This two-volume edited collection illuminates the valuable counter-canon of Irish women’s playwriting with forty-two essays written by leading and emerging Irish theatre scholars and practitioners. Covering three hundred years of Irish theatre history from 1716 to 2016, it is the most comprehensive study of plays written by Irish women to date. These short essays provide both a valuable introduction and innovative analysis of key playtexts, bringing renewed attention to scripts and writers that continue to be under-represented in theatre criticism and performance.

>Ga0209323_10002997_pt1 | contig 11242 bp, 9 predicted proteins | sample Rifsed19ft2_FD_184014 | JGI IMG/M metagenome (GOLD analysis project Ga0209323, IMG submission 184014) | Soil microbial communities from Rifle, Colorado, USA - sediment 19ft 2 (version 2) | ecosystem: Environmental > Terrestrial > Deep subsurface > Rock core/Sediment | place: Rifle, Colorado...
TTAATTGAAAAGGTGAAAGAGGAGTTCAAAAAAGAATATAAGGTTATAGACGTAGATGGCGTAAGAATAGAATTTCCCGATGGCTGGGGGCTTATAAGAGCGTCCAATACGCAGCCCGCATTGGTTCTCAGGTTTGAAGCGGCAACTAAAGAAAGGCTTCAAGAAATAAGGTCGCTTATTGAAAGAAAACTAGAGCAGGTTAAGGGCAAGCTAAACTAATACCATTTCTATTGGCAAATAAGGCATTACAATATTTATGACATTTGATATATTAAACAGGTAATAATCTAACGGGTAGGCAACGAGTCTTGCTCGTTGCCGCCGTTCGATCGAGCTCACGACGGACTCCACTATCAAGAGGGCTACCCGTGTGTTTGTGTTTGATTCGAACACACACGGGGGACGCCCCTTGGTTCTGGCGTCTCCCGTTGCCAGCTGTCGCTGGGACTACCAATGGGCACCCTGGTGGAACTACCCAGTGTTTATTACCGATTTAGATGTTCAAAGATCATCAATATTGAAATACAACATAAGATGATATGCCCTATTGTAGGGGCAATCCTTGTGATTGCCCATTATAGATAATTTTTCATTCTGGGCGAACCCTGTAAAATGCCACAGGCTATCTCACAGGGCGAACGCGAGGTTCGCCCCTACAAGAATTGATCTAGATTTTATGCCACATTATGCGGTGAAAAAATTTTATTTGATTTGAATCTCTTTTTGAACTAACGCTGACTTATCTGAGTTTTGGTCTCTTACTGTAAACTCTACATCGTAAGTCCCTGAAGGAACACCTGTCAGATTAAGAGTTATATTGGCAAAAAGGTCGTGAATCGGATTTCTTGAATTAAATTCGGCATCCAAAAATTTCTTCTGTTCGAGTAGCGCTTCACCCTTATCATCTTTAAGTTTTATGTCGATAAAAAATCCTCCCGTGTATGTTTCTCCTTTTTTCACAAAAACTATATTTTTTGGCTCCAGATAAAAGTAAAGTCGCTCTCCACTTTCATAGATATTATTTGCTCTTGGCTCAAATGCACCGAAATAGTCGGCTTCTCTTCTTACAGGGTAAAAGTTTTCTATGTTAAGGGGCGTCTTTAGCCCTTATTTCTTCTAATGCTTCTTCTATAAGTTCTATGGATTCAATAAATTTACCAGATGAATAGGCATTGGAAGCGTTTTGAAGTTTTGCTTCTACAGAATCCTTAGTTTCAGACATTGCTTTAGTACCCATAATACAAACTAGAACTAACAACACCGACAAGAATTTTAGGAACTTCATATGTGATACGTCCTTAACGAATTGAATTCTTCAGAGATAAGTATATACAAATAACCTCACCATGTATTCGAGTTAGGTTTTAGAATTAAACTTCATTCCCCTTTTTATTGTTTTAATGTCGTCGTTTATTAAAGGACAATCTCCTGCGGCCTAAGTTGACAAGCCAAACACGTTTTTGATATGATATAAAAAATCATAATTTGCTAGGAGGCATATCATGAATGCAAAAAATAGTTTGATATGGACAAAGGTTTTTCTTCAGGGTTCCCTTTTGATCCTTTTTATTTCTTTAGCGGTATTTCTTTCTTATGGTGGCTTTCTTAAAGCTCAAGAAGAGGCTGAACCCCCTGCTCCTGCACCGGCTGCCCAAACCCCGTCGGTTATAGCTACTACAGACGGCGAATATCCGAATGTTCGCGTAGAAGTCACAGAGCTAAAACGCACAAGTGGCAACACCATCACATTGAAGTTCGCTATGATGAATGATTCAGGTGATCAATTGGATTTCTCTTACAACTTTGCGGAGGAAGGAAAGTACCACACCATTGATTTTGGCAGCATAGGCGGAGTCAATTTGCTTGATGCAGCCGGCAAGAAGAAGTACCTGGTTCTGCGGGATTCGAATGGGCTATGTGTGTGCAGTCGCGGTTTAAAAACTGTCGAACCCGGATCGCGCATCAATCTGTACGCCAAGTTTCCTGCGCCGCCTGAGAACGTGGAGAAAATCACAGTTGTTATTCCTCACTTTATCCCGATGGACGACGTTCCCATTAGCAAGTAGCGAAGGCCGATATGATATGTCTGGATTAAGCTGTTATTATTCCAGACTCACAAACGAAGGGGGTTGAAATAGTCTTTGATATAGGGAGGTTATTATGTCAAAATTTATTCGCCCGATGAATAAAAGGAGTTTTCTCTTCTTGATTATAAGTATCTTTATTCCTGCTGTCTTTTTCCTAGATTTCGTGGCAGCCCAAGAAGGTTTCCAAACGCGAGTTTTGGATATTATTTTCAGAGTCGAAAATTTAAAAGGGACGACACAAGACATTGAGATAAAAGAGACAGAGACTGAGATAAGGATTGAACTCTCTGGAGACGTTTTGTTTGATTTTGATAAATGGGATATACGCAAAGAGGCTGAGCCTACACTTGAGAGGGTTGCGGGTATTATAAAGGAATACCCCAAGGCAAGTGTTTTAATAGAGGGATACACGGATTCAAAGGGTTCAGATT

Volume One covers plays by Irish women playwrights written between 1716 to 1992, and seeks to address and redress the historic absence of Irish female playwrights in theatre histories. Highlighting the work of nine women playwrights from the eighteenth and nineteenth centuries, as well as thirteen of the twentieth century’s key writers, the chapters in this volume explore such varied themes as the impact of space and place on identity, women’s strategic use of genre, and theatrical responses to shifts in Irish politics and culture.